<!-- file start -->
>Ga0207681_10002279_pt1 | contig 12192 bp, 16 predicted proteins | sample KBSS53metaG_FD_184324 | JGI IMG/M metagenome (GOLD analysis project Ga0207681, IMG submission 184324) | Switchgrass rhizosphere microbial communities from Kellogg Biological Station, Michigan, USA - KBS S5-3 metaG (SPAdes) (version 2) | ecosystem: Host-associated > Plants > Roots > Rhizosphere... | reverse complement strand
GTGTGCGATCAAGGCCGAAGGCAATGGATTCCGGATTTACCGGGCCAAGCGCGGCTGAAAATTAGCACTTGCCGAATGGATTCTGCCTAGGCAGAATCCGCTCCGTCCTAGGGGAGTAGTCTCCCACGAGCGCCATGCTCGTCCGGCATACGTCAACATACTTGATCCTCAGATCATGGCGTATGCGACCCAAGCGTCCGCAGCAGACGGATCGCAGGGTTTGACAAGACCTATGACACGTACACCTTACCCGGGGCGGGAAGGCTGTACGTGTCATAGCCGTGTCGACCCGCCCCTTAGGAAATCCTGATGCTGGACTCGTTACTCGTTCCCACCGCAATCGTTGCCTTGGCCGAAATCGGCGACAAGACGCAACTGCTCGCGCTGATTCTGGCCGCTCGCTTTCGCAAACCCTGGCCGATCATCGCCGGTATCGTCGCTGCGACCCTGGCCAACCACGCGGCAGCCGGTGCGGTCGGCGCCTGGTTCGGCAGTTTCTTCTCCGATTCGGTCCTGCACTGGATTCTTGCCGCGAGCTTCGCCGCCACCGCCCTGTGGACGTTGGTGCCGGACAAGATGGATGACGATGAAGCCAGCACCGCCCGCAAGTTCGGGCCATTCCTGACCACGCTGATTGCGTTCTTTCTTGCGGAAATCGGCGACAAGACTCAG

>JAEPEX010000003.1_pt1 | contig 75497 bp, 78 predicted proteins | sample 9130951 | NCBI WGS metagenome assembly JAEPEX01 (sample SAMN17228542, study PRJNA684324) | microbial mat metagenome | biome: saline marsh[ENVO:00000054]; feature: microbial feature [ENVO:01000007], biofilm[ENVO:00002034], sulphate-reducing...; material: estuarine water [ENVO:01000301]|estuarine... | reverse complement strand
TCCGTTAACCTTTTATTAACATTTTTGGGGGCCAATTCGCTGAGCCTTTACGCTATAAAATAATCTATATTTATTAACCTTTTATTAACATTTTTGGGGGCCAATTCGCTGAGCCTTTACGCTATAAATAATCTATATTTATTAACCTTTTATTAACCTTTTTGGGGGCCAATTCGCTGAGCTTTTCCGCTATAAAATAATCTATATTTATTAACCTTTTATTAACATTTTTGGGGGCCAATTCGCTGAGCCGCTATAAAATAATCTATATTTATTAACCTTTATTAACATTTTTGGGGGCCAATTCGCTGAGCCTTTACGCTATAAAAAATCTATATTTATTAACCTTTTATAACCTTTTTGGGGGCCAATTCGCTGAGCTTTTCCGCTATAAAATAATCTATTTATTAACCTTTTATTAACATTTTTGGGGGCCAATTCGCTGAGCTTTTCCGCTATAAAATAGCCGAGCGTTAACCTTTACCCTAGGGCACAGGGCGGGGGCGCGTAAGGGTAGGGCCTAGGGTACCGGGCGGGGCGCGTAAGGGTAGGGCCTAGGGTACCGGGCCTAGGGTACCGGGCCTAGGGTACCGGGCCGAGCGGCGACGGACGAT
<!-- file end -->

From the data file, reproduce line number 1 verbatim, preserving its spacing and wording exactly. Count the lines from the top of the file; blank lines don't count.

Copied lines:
>Ga0207681_10002279_pt1 | contig 12192 bp, 16 predicted proteins | sample KBSS53metaG_FD_184324 | JGI IMG/M metagenome (GOLD analysis project Ga0207681, IMG submission 184324) | Switchgrass rhizosphere microbial communities from Kellogg Biological Station, Michigan, USA - KBS S5-3 metaG (SPAdes) (version 2) | ecosystem: Host-associated > Plants > Roots > Rhizosphere... | reverse complement strand